Acknowledging the fraught history of intelligence research is important, and that means accepting that intelligence tests haven’t been used necessarily to focus on equity, but I argue that they can be used this way. In order for this to happen we have to both acknowledge that problematic history and work very intentionally to ensure that intelligence tests — and really, any tests of mental ability — are used in ways that align with equity goals.
How can intelligence research be used to rectify these areas of inequality?
The suppression of intelligence research has contributed to inequality because it has made people uncertain about whether it’s possible to align the study of intelligence with the pursuit of equity. Focusing on the sub-measures of intelligence is the best way to start in future work. The sub-measures allow us to think about more specific forms of tailored intervention to support our most vulnerable students.
For example, working memory capacity is an important domain general sub-measure of intelligence. It is related to test performance and achievement and processing of information. Many studies have shown that in racialized and marginalized students, working memory is an important factor in terms of the mental resources involved in performing their best. Having higher working memory resources shows that students are able to better maintain their performance in the face of identity-threatening situations, suggesting to me that this is a really important factor when we consider social equity and think about helping vulnerable students maintain their cognitive resources.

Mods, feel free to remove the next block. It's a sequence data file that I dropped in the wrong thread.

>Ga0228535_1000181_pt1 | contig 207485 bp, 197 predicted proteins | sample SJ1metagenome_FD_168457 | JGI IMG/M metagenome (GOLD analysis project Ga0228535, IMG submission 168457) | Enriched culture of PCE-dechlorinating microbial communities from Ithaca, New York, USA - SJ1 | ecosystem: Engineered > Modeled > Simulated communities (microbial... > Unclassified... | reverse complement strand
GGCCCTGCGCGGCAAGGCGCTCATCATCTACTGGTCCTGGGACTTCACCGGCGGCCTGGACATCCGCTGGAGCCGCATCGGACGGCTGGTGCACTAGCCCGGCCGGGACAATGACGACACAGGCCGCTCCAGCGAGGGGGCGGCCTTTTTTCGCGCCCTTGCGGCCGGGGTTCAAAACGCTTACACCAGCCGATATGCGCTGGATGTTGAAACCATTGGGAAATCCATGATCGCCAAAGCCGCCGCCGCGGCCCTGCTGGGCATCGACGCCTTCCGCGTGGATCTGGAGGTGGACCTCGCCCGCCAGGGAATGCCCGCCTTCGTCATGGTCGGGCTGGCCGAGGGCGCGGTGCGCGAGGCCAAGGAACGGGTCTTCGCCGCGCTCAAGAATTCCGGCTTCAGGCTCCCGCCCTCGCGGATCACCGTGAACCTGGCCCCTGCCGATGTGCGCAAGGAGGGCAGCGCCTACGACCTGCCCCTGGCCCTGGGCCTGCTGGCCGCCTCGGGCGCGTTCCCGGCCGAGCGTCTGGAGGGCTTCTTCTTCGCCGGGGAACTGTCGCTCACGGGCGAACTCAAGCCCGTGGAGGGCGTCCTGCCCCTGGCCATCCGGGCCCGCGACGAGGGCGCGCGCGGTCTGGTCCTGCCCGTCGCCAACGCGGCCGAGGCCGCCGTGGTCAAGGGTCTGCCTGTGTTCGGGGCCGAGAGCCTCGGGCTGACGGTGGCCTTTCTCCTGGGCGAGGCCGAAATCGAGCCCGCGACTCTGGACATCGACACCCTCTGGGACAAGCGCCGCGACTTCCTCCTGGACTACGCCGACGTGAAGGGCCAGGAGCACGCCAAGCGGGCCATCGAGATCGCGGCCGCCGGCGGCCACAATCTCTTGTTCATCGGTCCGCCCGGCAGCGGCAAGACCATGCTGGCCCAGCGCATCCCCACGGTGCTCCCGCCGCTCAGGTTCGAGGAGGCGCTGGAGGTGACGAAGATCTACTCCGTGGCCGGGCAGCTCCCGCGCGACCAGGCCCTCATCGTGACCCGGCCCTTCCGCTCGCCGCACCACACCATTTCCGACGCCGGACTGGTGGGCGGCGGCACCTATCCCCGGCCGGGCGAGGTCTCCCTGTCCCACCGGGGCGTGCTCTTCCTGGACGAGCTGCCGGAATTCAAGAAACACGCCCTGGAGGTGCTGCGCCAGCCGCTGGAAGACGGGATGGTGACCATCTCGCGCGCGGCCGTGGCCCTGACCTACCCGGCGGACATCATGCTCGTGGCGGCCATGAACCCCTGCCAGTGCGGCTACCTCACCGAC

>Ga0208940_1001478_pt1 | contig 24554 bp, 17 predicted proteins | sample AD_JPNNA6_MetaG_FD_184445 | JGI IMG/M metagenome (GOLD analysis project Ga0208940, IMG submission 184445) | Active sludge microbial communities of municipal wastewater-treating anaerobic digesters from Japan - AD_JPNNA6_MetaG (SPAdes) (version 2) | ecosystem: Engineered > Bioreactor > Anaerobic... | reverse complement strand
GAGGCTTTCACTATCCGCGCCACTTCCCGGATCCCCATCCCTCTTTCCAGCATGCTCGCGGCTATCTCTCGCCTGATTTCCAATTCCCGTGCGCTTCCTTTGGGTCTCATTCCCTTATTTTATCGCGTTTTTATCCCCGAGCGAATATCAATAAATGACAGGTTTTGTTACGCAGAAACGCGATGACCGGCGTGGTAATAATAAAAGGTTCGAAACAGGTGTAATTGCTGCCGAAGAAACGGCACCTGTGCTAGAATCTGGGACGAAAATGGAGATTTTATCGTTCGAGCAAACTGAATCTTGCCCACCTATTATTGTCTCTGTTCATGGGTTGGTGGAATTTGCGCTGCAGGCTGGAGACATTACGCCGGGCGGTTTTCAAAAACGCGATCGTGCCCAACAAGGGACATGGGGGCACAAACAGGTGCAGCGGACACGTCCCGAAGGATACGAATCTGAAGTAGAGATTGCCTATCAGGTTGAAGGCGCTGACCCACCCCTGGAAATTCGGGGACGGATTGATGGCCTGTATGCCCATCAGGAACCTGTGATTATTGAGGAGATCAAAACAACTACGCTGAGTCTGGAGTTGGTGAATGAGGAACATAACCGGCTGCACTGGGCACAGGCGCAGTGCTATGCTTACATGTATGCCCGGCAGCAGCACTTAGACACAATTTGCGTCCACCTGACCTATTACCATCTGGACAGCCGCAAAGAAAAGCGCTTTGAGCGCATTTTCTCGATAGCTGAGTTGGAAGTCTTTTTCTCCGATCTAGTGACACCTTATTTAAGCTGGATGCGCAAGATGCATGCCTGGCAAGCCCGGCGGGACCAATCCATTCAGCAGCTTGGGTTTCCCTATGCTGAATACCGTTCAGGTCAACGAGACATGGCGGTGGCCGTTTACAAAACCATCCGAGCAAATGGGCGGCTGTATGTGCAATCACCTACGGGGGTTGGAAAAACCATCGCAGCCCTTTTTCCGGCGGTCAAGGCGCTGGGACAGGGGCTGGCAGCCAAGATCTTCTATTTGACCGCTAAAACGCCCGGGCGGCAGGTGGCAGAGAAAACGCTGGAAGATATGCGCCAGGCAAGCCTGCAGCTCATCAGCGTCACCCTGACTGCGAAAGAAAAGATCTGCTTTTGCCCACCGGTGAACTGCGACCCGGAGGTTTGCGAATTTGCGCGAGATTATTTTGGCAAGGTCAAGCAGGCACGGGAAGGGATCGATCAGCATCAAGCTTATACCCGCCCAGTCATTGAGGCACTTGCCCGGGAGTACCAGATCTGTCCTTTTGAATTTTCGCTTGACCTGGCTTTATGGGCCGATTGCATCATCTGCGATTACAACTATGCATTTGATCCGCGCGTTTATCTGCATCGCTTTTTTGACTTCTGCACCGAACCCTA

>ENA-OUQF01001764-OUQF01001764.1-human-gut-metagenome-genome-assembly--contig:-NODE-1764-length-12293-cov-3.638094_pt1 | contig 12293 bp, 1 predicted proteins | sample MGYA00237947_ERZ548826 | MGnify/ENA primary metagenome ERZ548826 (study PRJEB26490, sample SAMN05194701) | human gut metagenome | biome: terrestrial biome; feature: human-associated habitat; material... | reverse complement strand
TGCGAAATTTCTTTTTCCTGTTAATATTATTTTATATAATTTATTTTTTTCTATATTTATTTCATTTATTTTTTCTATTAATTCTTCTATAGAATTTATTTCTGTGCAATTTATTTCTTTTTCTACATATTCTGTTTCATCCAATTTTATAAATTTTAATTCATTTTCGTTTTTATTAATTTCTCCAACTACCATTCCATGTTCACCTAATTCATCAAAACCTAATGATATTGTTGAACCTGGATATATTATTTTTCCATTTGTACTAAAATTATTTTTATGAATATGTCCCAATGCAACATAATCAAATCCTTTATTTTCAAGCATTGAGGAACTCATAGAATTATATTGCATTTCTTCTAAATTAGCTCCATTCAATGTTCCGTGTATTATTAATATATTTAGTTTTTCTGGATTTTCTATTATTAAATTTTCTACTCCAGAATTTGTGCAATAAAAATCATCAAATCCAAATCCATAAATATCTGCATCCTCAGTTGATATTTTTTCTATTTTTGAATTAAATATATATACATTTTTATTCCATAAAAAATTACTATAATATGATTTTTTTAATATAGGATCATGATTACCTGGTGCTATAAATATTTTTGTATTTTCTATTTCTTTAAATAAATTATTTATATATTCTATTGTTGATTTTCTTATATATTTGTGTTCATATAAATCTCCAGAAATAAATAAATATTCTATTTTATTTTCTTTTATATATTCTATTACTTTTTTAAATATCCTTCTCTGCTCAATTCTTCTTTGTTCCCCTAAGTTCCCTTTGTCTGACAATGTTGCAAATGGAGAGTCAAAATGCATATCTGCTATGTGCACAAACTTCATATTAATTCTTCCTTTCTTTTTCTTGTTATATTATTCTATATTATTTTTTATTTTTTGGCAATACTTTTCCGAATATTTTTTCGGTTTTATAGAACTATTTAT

What do you think is the most important thing that someone can take from your research and apply to their own life in the pursuit of thinking more equitably and flexibly?
First, I want people to understand the approach I am choosing to take in focusing on equity. Science has a history of prioritizing and serving some groups more than others. This has contributed to various forms of societal inequality and inequity. I am choosing to re-envision how we think about and conduct research on topics that have historically been used in problematic ways. I think we should take what can be useful about cognitive ability research and use it for social good. We should acknowledge what has been problematic and harmful in this history and continue to root out and revise practices that could perpetuate these problems today.
Second, I think the cognitive psychology and intelligence literature has consistently shown that cognitive processes involve “mental energy and mental resources,” and certain experiences can weigh on mental energy and how well individuals are able to leverage and deploy different cognitive abilities and skills. From my perspective, societal bias and inequity have contributed to and caused forms of mental exhaustion. Instead of viewing the most vulnerable and marginalized from a deficit perspective, where people are inherently thought of as lacking something, we should take the view that differences in experiences create differences in needs. We should be using the science conducted on these topics both to combat form of bias and to meet the needs of the most vulnerable — not to contribute to further forms of marginalization.